Microcosmology: Atom In Jain Philosophy & Modern Science: [3.2.3.1] A Critique - Pudgala : Attributes - Density And Extension

Published: 28.02.2008
Updated: 13.08.2008

A paramanu being truly indivisible has no extension and will, therefore, logically occupy one space-point. The space occupied by a skandha will depend upon its density. The number of space-points occupied by a skandha of lowest density will be equal to the number of paramanus in the skandha. Thus, a diatomic skandha will occupy two space-points, a triatomic skandha three, and so on upto innumerable (asamkhyata). However, a skandha with infinite number of paramanus will have to be densely packed so as to occupy more than innumerable (asamkhyata) space-points. When more tightly packed, however, a skandha would occupy space-points much less than the number of paramanus constituting it. A skandha with infinite number of paramanus, if densely packed, may occupy only a single space-point.

And in the extreme case, infinite number of skandhas, each composed of infinitely infinite (anantananta) number of paramanus, may occupy only a single space-point. Such is the property of compressibility of pudgala.

In modern science, density varies from element to element. In each atom, 99.97% of the total mass is concentrated in the densely packed tiny nucleus, whereas in the rest of the atom, the density is very low.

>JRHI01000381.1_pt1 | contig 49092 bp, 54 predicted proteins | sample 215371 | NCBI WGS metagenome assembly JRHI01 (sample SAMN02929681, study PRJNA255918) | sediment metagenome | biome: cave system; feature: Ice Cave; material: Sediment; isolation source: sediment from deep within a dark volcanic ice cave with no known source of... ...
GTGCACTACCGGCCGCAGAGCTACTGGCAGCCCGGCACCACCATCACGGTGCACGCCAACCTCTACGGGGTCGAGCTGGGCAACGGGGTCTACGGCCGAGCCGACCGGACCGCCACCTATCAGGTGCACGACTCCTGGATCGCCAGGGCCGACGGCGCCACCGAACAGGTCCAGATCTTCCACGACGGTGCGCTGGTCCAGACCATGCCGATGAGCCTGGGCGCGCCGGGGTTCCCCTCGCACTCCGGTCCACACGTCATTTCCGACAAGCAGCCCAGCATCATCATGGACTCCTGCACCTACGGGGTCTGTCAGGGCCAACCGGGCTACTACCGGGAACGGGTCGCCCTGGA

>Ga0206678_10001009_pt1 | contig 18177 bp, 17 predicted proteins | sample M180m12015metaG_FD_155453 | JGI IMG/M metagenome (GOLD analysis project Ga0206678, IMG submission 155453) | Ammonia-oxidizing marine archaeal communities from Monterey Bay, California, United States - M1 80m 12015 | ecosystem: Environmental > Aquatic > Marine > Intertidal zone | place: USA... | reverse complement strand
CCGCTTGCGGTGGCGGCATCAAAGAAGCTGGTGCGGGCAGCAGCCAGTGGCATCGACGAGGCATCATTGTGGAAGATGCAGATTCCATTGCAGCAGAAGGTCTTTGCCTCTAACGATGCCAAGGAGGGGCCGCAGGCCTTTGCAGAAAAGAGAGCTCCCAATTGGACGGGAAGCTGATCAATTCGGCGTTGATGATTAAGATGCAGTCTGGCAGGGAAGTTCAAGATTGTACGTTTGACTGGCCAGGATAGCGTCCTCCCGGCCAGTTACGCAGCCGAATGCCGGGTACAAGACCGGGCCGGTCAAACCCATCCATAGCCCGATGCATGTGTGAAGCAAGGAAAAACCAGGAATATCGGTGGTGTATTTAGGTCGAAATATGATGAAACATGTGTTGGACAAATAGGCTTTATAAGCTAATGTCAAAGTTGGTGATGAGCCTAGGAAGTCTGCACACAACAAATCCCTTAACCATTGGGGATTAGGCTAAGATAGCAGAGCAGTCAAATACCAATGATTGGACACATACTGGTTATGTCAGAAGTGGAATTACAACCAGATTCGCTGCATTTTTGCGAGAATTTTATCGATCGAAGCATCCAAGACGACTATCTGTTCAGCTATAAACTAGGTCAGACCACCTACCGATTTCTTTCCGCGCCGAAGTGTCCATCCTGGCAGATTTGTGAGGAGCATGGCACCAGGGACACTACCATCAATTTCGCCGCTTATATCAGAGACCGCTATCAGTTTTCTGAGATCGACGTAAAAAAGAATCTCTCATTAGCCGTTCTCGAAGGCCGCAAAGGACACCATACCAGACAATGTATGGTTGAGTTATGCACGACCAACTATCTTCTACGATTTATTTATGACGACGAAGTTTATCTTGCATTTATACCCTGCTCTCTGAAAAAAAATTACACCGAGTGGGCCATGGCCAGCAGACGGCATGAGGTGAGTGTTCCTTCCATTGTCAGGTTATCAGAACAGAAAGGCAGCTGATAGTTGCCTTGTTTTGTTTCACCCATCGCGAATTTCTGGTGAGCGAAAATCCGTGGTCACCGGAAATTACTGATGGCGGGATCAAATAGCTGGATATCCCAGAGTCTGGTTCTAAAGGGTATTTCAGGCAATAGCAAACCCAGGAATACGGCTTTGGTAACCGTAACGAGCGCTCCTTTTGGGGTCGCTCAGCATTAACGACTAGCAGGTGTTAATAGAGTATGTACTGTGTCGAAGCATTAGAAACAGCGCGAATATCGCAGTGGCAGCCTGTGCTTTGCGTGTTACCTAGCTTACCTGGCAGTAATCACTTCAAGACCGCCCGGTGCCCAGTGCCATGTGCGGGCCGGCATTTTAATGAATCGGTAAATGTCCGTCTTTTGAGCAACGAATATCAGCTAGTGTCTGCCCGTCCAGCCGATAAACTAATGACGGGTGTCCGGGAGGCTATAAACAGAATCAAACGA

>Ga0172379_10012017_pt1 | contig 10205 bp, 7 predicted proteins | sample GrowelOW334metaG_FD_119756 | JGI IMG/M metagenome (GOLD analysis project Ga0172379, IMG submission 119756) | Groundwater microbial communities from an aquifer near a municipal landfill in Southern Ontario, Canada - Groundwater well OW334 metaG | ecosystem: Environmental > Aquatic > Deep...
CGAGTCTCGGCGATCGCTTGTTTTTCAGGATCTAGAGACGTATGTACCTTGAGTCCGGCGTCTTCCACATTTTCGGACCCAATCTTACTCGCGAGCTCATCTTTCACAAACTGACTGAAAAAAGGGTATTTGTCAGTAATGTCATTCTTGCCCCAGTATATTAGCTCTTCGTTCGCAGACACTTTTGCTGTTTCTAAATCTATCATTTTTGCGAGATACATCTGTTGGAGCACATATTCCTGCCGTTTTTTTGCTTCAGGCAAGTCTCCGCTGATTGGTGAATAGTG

That is, in the nucleus of an atom, the matter is so dense that an object of the size of a paisa would weigh 600 million tons if its atoms were as densely packed as the particles in the nucleus. Of the 92 elements found on earth, hydrogen is the lightest and plutonium and osmium are among the heaviest.

Matter, thousands of times denser than the densest substance on earth, exists in the interior of stars. It varies from 1 ton to 620 tons per cubic inch. On the other hand, the density of matter in nebulae is of the order of 10-24 of the density of water. The high-density matter in stars sometimes results in the most mysterious and fascinating objects called "black holes". The effects of the extremely high density of matter are manifested during the gravitational collapse of a massive star.

Sources
  • Jain Vishva Barati Institute, Ladnun, India
  • Edited by Muni Mahendra Kumar
  • 3rd Edition 1995

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Some texts contain  footnotes  and  glossary  entries. To distinguish between them, the links have different colors.
  1. Anantananta
  2. Asamkhyata
  3. Paramanu
  4. Paramanus
  5. Pudgala
  6. Science
  7. Skandha
  8. Space
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